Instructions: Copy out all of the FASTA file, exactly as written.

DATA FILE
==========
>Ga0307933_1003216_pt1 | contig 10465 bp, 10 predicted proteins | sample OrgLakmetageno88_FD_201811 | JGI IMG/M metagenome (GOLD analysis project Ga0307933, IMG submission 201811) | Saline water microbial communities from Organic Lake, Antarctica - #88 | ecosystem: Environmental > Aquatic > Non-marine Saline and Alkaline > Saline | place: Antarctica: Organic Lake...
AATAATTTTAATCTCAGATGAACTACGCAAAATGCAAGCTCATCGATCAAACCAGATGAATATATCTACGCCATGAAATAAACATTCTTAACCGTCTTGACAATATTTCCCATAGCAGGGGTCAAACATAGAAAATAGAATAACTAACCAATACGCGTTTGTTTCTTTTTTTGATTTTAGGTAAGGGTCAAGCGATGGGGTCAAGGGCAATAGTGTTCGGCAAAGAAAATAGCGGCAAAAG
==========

>Ga0307933_1003216_pt1 | contig 10465 bp, 10 predicted proteins | sample OrgLakmetageno88_FD_201811 | JGI IMG/M metagenome (GOLD analysis project Ga0307933, IMG submission 201811) | Saline water microbial communities from Organic Lake, Antarctica - #88 | ecosystem: Environmental > Aquatic > Non-marine Saline and Alkaline > Saline | place: Antarctica: Organic Lake...
AATAATTTTAATCTCAGATGAACTACGCAAAATGCAAGCTCATCGATCAAACCAGATGAATATATCTACGCCATGAAATAAACATTCTTAACCGTCTTGACAATATTTCCCATAGCAGGGGTCAAACATAGAAAATAGAATAACTAACCAATACGCGTTTGTTTCTTTTTTTGATTTTAGGTAAGGGTCAAGCGATGGGGTCAAGGGCAATAGTGTTCGGCAAAGAAAATAGCGGCAAAAG